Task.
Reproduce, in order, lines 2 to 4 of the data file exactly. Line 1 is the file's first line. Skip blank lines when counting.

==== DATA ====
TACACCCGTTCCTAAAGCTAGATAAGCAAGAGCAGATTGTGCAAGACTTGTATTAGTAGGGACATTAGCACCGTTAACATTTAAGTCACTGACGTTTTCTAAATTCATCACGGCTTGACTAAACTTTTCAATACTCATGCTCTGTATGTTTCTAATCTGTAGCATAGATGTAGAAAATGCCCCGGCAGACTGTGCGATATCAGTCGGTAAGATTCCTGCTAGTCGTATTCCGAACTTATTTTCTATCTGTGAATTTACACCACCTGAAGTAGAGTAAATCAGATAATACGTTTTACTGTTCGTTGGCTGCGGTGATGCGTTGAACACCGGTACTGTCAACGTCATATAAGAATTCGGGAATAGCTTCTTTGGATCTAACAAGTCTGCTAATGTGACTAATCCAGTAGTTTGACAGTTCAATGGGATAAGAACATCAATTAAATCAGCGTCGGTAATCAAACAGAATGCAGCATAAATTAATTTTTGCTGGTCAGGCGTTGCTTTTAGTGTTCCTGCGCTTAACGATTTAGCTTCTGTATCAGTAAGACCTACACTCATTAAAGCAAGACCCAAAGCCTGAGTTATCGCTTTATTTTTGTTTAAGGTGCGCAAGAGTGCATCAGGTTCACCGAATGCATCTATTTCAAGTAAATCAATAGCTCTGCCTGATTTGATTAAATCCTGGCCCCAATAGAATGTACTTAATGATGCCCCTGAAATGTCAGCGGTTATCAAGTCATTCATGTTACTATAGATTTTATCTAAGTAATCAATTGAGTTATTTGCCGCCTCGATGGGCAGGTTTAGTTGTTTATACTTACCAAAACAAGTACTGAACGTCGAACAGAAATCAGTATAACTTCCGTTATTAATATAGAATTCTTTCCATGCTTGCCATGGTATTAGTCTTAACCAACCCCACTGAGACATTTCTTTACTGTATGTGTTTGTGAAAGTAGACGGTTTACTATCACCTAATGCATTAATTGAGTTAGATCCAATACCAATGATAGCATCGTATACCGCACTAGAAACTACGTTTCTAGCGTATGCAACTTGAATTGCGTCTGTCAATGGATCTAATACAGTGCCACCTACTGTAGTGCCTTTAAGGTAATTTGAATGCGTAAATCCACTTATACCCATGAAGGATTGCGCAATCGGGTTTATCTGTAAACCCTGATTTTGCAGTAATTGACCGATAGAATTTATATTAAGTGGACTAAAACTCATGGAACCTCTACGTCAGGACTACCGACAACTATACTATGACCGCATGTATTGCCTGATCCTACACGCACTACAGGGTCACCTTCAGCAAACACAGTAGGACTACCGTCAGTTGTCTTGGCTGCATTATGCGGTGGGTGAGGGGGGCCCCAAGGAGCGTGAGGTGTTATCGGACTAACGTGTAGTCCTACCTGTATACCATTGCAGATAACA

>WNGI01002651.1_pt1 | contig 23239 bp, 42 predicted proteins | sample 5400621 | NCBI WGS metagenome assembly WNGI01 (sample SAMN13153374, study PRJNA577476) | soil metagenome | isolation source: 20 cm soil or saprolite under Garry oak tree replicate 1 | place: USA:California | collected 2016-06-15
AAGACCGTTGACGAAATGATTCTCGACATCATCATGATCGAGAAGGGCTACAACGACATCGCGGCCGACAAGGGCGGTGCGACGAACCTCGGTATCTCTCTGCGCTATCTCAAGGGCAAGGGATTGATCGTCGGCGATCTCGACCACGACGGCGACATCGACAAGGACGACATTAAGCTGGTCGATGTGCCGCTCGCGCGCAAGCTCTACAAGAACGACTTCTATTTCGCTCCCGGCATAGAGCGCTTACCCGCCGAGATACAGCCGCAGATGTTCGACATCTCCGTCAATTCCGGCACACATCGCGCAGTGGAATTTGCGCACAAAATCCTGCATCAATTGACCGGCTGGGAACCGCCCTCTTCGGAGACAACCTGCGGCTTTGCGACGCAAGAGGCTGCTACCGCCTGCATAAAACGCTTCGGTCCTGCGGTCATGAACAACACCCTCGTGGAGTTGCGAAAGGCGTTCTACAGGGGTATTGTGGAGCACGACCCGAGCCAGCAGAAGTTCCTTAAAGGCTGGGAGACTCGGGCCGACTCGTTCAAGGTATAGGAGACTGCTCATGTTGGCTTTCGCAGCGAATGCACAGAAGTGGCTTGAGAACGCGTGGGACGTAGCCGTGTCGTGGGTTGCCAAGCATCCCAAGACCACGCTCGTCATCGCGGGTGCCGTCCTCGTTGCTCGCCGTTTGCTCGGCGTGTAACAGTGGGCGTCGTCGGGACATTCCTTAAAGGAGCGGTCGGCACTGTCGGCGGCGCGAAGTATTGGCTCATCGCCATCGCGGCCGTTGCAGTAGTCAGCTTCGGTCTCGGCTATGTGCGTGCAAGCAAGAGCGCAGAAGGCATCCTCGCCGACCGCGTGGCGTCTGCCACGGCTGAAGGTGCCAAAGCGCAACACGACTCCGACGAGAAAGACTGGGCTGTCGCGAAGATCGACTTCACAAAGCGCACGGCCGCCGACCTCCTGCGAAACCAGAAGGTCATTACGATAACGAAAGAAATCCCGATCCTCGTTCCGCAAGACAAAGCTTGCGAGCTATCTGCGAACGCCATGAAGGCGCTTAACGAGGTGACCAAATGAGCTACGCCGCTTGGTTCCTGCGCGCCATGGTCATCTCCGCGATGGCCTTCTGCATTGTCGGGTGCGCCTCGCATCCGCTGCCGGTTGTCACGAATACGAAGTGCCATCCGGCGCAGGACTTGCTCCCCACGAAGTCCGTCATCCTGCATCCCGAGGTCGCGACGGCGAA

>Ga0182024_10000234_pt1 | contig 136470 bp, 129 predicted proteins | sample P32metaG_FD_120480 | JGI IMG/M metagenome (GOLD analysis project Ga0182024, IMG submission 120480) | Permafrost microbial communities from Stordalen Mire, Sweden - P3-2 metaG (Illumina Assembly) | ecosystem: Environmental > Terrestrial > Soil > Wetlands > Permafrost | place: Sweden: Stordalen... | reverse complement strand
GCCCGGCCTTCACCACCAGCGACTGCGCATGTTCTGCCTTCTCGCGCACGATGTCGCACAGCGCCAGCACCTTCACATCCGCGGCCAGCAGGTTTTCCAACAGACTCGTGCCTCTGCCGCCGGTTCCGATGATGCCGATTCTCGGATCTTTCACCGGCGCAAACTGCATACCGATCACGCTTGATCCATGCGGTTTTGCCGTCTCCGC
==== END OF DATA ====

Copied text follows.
>WNGI01002651.1_pt1 | contig 23239 bp, 42 predicted proteins | sample 5400621 | NCBI WGS metagenome assembly WNGI01 (sample SAMN13153374, study PRJNA577476) | soil metagenome | isolation source: 20 cm soil or saprolite under Garry oak tree replicate 1 | place: USA:California | collected 2016-06-15
AAGACCGTTGACGAAATGATTCTCGACATCATCATGATCGAGAAGGGCTACAACGACATCGCGGCCGACAAGGGCGGTGCGACGAACCTCGGTATCTCTCTGCGCTATCTCAAGGGCAAGGGATTGATCGTCGGCGATCTCGACCACGACGGCGACATCGACAAGGACGACATTAAGCTGGTCGATGTGCCGCTCGCGCGCAAGCTCTACAAGAACGACTTCTATTTCGCTCCCGGCATAGAGCGCTTACCCGCCGAGATACAGCCGCAGATGTTCGACATCTCCGTCAATTCCGGCACACATCGCGCAGTGGAATTTGCGCACAAAATCCTGCATCAATTGACCGGCTGGGAACCGCCCTCTTCGGAGACAACCTGCGGCTTTGCGACGCAAGAGGCTGCTACCGCCTGCATAAAACGCTTCGGTCCTGCGGTCATGAACAACACCCTCGTGGAGTTGCGAAAGGCGTTCTACAGGGGTATTGTGGAGCACGACCCGAGCCAGCAGAAGTTCCTTAAAGGCTGGGAGACTCGGGCCGACTCGTTCAAGGTATAGGAGACTGCTCATGTTGGCTTTCGCAGCGAATGCACAGAAGTGGCTTGAGAACGCGTGGGACGTAGCCGTGTCGTGGGTTGCCAAGCATCCCAAGACCACGCTCGTCATCGCGGGTGCCGTCCTCGTTGCTCGCCGTTTGCTCGGCGTGTAACAGTGGGCGTCGTCGGGACATTCCTTAAAGGAGCGGTCGGCACTGTCGGCGGCGCGAAGTATTGGCTCATCGCCATCGCGGCCGTTGCAGTAGTCAGCTTCGGTCTCGGCTATGTGCGTGCAAGCAAGAGCGCAGAAGGCATCCTCGCCGACCGCGTGGCGTCTGCCACGGCTGAAGGTGCCAAAGCGCAACACGACTCCGACGAGAAAGACTGGGCTGTCGCGAAGATCGACTTCACAAAGCGCACGGCCGCCGACCTCCTGCGAAACCAGAAGGTCATTACGATAACGAAAGAAATCCCGATCCTCGTTCCGCAAGACAAAGCTTGCGAGCTATCTGCGAACGCCATGAAGGCGCTTAACGAGGTGACCAAATGAGCTACGCCGCTTGGTTCCTGCGCGCCATGGTCATCTCCGCGATGGCCTTCTGCATTGTCGGGTGCGCCTCGCATCCGCTGCCGGTTGTCACGAATACGAAGTGCCATCCGGCGCAGGACTTGCTCCCCACGAAGTCCGTCATCCTGCATCCCGAGGTCGCGACGGCGAA

>Ga0182024_10000234_pt1 | contig 136470 bp, 129 predicted proteins | sample P32metaG_FD_120480 | JGI IMG/M metagenome (GOLD analysis project Ga0182024, IMG submission 120480) | Permafrost microbial communities from Stordalen Mire, Sweden - P3-2 metaG (Illumina Assembly) | ecosystem: Environmental > Terrestrial > Soil > Wetlands > Permafrost | place: Sweden: Stordalen... | reverse complement strand